Dialogue - Winter 2018

Our Mission: “To promote, strengthen and represent the electrical industry in Ontario.”

Working Safely Around Power Lines Dialogue A Publication of the Ontario Electrical League Issue 40-4 • Winter 2018

INSIDE

Submitted By: Hydro One D id you know the three most common power line hazards while at work are dump trucks, construction machinery and ladders? If you work with machinery or equipment with a long reach, chances are that you are working dangerously close to overhead power lines and may not even realize it. Overhead power lines,

Editorial Focus: HEALTH & SAFETY

1 Working Safely Around Power Lines 1 The 2003 Northeast Blackout 3 Message from the Chair 3 Message from the President 5 Certification, Standards and Mark Overview 6 First Aid for Mental Health 8 Overview of Risk-based Oversight 11 WSIB 2019 Premium Rates 11 IHSA Safety Talk 12 Protecting Your Business and Employees from a Fire 14 Five Mistakes That Will Put Your Business Under 16 Top Audit Triggers for Electrical Contractors 18 OEL News 20 OEL Golf Day 21 Members’ News

The clearance for vehicles when working under a power line is the distance between the ground and the power line, minus a safe working distance. In practice, that means three to six metres, depending on the voltage of the overhead power line. One out of every three electrocutions on the job are due to ladders contacting overhead

as well as the surrounding air space which insulates the line, can be hazardous. While it is obvious that you should not touch a power line, operating equipment too close to a power line is risky too, as many power lines on job sites do not have protective insulation. Electricity can jump or “arc” from a power line to you and your equipment if you get too close. The higher the voltage, the more likely it is for an arc to occur. By: Bao Xiong, Ontario Electrical League I t’s been 15 years since Ontario endured the Northeast blackout of 2003, and if there’s anyone who remembers that dark day most – not to mention the days proceeding, it’s the electricians that toiled through it all – the power outage, the uncertainty and a whole lot of confusion. TO ENSURE DELIVERY, MAINTAIN MEMBERSHIP! PUBLICATIONS MAILAGREEMENT No. 40032872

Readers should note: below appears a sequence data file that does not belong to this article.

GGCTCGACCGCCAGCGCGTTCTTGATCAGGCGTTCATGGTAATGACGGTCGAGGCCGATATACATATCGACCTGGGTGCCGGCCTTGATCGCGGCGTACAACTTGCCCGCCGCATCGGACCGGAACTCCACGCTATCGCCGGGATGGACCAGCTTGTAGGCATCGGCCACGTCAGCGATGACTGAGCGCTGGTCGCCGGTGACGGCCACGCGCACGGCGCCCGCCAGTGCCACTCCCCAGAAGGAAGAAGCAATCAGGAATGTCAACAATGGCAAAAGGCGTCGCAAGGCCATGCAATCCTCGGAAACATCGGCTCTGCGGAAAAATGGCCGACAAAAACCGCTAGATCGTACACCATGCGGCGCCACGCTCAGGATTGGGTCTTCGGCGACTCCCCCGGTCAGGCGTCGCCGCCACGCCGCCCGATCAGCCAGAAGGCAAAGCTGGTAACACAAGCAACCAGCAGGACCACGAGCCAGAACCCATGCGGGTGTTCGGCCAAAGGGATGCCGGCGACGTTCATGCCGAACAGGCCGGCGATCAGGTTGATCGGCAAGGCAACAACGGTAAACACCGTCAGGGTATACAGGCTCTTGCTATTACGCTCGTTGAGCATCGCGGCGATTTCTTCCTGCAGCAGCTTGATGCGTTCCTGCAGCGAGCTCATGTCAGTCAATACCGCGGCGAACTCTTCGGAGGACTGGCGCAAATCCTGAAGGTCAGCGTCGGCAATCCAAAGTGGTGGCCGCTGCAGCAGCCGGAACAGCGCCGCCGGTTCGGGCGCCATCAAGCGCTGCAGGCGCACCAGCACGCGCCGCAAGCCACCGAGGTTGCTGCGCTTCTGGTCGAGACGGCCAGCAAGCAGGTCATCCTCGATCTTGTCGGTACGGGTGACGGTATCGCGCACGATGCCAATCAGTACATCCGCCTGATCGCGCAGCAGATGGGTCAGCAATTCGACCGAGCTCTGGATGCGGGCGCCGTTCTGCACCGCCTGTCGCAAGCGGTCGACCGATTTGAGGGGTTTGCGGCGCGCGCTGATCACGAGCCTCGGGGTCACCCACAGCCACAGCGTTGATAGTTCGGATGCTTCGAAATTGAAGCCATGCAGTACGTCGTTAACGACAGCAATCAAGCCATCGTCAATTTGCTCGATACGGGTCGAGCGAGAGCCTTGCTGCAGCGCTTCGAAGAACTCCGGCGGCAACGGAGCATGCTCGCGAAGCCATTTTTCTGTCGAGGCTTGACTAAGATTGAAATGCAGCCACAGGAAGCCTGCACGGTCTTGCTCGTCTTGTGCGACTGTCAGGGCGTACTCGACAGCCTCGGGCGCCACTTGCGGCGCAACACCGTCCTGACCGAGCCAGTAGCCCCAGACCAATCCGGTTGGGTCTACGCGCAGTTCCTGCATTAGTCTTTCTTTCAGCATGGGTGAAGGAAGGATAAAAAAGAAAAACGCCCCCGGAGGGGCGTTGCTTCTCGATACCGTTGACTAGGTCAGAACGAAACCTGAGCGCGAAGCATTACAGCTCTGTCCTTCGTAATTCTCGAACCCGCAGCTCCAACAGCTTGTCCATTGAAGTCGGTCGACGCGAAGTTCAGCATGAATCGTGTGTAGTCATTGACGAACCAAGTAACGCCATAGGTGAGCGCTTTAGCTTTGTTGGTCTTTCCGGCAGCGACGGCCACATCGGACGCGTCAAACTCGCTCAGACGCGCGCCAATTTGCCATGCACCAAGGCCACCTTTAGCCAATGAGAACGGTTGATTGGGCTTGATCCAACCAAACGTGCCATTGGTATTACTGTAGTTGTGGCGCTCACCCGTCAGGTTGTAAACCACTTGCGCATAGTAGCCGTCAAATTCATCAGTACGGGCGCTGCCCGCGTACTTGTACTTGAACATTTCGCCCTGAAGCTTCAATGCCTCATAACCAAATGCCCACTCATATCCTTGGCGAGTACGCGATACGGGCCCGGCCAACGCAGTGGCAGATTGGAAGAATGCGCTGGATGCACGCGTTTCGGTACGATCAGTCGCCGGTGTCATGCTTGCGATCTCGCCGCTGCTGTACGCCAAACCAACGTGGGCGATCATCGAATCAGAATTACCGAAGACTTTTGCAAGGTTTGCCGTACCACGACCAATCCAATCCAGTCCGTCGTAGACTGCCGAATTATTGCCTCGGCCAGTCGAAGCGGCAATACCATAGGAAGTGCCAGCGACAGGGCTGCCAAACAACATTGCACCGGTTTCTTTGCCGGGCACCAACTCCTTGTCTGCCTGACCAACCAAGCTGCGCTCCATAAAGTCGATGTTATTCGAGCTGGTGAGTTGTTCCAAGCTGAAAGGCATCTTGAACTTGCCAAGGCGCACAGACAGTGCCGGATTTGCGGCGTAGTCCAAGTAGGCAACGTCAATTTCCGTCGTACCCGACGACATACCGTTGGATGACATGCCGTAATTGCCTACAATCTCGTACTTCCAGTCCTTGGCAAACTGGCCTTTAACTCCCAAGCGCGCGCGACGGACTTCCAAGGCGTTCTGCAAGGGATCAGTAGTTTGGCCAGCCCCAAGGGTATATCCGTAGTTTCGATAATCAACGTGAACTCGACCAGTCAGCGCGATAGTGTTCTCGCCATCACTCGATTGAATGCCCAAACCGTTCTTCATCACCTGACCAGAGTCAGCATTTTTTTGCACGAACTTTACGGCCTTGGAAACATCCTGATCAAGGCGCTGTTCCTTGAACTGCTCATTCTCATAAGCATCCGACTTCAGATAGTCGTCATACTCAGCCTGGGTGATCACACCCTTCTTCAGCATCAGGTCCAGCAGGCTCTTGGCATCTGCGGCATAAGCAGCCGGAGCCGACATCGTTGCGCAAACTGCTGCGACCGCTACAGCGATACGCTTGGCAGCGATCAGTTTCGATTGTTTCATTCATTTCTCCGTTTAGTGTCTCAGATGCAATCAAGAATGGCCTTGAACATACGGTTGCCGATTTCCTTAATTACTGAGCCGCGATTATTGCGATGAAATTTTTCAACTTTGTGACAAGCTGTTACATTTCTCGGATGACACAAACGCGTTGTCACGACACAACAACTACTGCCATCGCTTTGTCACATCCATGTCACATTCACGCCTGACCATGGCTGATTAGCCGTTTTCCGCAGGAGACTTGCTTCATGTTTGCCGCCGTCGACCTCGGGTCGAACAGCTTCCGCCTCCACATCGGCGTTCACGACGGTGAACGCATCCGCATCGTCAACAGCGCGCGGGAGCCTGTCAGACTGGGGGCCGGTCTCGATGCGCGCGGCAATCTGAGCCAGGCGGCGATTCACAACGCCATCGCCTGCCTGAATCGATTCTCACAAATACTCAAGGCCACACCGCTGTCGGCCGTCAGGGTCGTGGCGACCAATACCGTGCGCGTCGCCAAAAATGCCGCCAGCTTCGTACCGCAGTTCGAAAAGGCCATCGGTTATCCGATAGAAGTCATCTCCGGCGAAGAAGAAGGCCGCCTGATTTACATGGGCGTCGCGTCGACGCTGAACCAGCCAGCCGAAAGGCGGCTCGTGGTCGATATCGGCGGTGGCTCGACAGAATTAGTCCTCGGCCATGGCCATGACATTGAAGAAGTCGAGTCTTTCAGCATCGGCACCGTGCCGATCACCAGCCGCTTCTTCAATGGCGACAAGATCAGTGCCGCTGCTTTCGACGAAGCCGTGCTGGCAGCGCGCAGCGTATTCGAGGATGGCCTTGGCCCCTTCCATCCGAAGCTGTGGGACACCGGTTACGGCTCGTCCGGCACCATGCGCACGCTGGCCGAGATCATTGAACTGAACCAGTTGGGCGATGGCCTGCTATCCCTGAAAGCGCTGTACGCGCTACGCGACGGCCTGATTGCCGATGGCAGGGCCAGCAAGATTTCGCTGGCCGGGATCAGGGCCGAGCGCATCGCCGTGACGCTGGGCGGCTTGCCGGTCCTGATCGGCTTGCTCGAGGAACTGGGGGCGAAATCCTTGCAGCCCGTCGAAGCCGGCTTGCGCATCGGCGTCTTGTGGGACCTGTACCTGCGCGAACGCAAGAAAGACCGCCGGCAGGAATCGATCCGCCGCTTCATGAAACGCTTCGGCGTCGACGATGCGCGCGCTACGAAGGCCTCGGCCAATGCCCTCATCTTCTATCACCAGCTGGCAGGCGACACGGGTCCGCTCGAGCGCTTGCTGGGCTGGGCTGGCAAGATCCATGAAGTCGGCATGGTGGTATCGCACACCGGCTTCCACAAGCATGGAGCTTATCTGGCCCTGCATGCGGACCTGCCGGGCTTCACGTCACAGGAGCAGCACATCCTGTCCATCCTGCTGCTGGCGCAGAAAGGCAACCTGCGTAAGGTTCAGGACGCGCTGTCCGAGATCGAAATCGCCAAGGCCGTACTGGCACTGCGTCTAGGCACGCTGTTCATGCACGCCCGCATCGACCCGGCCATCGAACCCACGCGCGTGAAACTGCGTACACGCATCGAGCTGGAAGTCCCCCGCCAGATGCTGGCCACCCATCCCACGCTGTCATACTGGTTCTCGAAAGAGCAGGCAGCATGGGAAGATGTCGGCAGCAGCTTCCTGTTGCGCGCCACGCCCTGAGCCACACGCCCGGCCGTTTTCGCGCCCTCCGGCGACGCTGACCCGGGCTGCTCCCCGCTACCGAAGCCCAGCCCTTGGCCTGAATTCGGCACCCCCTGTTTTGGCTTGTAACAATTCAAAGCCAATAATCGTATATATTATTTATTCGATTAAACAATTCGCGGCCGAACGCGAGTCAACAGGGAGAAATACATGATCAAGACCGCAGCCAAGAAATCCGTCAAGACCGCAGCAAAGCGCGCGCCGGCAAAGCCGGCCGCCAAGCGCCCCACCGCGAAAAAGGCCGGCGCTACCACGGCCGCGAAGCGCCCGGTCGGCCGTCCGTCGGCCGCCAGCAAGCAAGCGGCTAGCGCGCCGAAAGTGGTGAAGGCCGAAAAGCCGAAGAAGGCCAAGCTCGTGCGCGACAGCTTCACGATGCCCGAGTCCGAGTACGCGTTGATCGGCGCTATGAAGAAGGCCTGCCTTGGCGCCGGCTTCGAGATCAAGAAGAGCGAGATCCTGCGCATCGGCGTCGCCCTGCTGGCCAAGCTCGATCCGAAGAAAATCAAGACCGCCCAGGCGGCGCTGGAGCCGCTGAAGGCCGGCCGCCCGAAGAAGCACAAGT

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The 2003 Northeast Blackout

While most families fired up barbecues with thawed burgers and meats, electrical workers across Ontario worked or volunteered to help restore power where they could. Here, we share some interesting stories and insight from a few OEL members who still remember where they were on that August afternoon. Cameron Hann: “Downtown Ottawa. It took about an hour to get out of the building since only one elevator was running on a gen- erator. Of course, the Americans were blaming the Canadians. We were working but had to leave. We were given no instructions and we were kind of taking control of it because we

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